As stated above, the aims of the DMCC are to provide consumers with the relevant knowledge when dealing with business. Businesses will now have a much greater obligation to ensure that consumers are aware of certain key clauses in their terms and conditions relating to cancellation, subscription prices and any other subsequent fees that they were not aware of when entering into the contract.

Providing the consumer with sufficient knowledge

For subscription services, this means highlighting to customers the following:

  • that the contract will continue and automatically renew upon each renewal period
  • any minimum period in which the customer is unable to terminate the contract.
  • that the consumer will incur liabilities until the contract ends
  • frequency of payments and the payment amount (if the payment changes based on use for example, the calculation method must be brought to the customer’s attention) for each payment or the minimum total fee amount under the contract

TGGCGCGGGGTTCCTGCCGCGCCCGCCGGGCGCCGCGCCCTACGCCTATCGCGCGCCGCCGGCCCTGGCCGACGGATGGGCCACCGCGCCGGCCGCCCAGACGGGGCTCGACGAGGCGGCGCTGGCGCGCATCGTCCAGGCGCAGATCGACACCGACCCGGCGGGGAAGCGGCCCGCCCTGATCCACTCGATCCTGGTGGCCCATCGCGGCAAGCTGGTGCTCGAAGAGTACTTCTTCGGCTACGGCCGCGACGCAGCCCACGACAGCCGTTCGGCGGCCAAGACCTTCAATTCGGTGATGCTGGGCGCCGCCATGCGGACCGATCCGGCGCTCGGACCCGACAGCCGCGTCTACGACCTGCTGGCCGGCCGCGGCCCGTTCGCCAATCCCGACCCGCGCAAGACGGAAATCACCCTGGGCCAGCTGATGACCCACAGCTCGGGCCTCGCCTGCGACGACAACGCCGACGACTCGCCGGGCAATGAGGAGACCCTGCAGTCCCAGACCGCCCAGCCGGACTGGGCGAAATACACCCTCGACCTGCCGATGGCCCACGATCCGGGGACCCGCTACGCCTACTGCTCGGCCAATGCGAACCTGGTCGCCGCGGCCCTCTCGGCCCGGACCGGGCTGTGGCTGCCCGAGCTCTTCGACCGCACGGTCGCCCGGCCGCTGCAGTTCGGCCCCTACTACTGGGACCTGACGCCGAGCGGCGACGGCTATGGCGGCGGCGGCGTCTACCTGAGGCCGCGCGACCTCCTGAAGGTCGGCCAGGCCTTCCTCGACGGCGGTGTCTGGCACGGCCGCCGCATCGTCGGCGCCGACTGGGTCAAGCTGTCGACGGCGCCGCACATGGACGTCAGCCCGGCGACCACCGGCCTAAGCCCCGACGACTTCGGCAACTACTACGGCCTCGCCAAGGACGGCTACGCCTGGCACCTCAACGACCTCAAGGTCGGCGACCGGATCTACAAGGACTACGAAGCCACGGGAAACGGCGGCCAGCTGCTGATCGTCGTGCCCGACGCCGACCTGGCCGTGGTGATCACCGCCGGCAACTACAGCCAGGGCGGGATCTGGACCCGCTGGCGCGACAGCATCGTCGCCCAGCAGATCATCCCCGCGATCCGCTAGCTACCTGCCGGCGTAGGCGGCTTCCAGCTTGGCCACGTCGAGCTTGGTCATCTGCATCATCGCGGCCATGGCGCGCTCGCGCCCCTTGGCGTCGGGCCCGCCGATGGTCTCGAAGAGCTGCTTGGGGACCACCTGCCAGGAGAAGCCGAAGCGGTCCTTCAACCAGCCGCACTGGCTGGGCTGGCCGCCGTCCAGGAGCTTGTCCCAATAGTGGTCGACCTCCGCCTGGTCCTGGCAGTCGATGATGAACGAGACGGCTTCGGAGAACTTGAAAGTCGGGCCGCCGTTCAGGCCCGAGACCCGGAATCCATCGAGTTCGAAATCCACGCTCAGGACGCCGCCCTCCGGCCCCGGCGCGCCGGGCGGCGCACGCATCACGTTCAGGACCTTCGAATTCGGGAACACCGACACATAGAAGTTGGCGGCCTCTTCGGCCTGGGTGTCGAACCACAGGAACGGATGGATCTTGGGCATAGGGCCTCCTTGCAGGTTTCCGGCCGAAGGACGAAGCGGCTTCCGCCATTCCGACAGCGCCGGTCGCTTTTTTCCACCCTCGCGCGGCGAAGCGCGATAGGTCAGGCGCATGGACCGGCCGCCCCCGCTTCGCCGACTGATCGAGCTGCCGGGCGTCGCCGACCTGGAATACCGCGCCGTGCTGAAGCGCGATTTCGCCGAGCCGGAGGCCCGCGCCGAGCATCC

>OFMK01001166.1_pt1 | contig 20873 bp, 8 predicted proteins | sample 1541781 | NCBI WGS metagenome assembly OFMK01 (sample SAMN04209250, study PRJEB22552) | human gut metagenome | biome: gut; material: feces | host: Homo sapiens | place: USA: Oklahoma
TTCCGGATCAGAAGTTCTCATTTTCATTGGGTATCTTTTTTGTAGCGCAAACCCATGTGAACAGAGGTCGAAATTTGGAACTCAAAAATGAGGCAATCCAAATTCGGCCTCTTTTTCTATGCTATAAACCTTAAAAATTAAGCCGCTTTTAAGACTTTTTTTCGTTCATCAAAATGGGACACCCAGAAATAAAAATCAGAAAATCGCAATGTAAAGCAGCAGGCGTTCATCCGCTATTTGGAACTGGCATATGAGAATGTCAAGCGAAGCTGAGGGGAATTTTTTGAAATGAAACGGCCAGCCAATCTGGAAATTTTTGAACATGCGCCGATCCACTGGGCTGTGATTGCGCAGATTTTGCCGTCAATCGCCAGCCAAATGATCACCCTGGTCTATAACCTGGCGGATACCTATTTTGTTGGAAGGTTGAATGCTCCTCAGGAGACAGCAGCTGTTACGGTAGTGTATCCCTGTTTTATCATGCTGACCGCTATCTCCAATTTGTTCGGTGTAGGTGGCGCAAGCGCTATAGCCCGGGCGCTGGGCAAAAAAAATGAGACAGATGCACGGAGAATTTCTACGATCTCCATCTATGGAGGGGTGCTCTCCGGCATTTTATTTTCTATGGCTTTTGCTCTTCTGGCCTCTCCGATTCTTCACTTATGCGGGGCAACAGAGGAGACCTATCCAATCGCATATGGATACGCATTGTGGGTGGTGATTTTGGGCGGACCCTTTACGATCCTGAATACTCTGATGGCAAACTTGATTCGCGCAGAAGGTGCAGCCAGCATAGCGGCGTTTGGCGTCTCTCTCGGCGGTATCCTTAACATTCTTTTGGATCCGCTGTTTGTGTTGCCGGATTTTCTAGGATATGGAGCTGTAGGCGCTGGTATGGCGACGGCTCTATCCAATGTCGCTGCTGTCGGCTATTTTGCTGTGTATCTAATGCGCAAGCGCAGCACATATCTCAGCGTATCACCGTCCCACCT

• any powers under the agreement to allow the business to change the amount or frequency of payments, and the notice period for such changes

In addition, where the subscription includes a free trial or initial reduced trial period, the customer must be aware of the date on which the trial ends and the fact they will be liable for the standard fee rate once the trial ends. This includes sending reminder notices before the end of a free trial (a further reminder notice will need to be sent before each renewal payment)

Where there is a free trial, or an initial reduced price period, it must also be brought to the customers attention the higher rate they will be charged unless the contract is terminated and the date on which the free trial ends and they will be liable to pay the standard fees.

Businesses must now obtain express confirmation that the customer is aware of the obligations to make payment when signing up for the subscription, without such express consent the consumer will not be bound to any such contract. This can easily be resolved however through placing a box to be ticked by the consumer when signing up to the subscription.